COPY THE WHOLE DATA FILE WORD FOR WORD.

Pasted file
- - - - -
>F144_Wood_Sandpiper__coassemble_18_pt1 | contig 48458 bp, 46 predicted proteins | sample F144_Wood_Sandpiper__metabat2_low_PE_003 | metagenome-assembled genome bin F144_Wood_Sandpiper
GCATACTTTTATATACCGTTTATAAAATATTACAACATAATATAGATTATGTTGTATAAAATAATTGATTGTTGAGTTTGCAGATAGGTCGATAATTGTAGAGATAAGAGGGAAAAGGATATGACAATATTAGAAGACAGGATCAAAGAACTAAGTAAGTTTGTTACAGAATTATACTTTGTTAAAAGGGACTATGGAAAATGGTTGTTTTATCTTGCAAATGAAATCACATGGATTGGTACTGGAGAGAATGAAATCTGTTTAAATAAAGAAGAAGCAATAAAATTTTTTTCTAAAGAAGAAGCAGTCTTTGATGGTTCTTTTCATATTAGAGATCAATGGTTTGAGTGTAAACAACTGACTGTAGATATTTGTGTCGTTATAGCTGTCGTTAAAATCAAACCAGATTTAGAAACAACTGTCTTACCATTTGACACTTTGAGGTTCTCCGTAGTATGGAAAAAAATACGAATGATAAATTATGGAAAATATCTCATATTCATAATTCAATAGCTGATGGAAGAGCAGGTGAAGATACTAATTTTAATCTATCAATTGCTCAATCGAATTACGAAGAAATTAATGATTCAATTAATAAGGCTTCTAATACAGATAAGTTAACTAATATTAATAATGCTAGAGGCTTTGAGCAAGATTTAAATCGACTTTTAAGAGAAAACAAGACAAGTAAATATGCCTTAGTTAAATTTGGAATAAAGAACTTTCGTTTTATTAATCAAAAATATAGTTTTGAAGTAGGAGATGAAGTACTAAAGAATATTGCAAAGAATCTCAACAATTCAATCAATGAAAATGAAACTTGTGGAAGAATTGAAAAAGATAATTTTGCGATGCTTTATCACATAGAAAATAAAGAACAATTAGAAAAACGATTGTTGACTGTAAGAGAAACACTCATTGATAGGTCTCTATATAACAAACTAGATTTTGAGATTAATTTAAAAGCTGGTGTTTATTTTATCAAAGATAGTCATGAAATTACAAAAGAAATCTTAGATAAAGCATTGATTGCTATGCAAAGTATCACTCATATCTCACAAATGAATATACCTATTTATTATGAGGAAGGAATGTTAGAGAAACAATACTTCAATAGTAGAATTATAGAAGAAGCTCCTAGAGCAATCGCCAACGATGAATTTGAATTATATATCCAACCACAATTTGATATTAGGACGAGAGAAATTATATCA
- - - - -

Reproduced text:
>F144_Wood_Sandpiper__coassemble_18_pt1 | contig 48458 bp, 46 predicted proteins | sample F144_Wood_Sandpiper__metabat2_low_PE_003 | metagenome-assembled genome bin F144_Wood_Sandpiper
GCATACTTTTATATACCGTTTATAAAATATTACAACATAATATAGATTATGTTGTATAAAATAATTGATTGTTGAGTTTGCAGATAGGTCGATAATTGTAGAGATAAGAGGGAAAAGGATATGACAATATTAGAAGACAGGATCAAAGAACTAAGTAAGTTTGTTACAGAATTATACTTTGTTAAAAGGGACTATGGAAAATGGTTGTTTTATCTTGCAAATGAAATCACATGGATTGGTACTGGAGAGAATGAAATCTGTTTAAATAAAGAAGAAGCAATAAAATTTTTTTCTAAAGAAGAAGCAGTCTTTGATGGTTCTTTTCATATTAGAGATCAATGGTTTGAGTGTAAACAACTGACTGTAGATATTTGTGTCGTTATAGCTGTCGTTAAAATCAAACCAGATTTAGAAACAACTGTCTTACCATTTGACACTTTGAGGTTCTCCGTAGTATGGAAAAAAATACGAATGATAAATTATGGAAAATATCTCATATTCATAATTCAATAGCTGATGGAAGAGCAGGTGAAGATACTAATTTTAATCTATCAATTGCTCAATCGAATTACGAAGAAATTAATGATTCAATTAATAAGGCTTCTAATACAGATAAGTTAACTAATATTAATAATGCTAGAGGCTTTGAGCAAGATTTAAATCGACTTTTAAGAGAAAACAAGACAAGTAAATATGCCTTAGTTAAATTTGGAATAAAGAACTTTCGTTTTATTAATCAAAAATATAGTTTTGAAGTAGGAGATGAAGTACTAAAGAATATTGCAAAGAATCTCAACAATTCAATCAATGAAAATGAAACTTGTGGAAGAATTGAAAAAGATAATTTTGCGATGCTTTATCACATAGAAAATAAAGAACAATTAGAAAAACGATTGTTGACTGTAAGAGAAACACTCATTGATAGGTCTCTATATAACAAACTAGATTTTGAGATTAATTTAAAAGCTGGTGTTTATTTTATCAAAGATAGTCATGAAATTACAAAAGAAATCTTAGATAAAGCATTGATTGCTATGCAAAGTATCACTCATATCTCACAAATGAATATACCTATTTATTATGAGGAAGGAATGTTAGAGAAACAATACTTCAATAGTAGAATTATAGAAGAAGCTCCTAGAGCAATCGCCAACGATGAATTTGAATTATATATCCAACCACAATTTGATATTAGGACGAGAGAAATTATATCA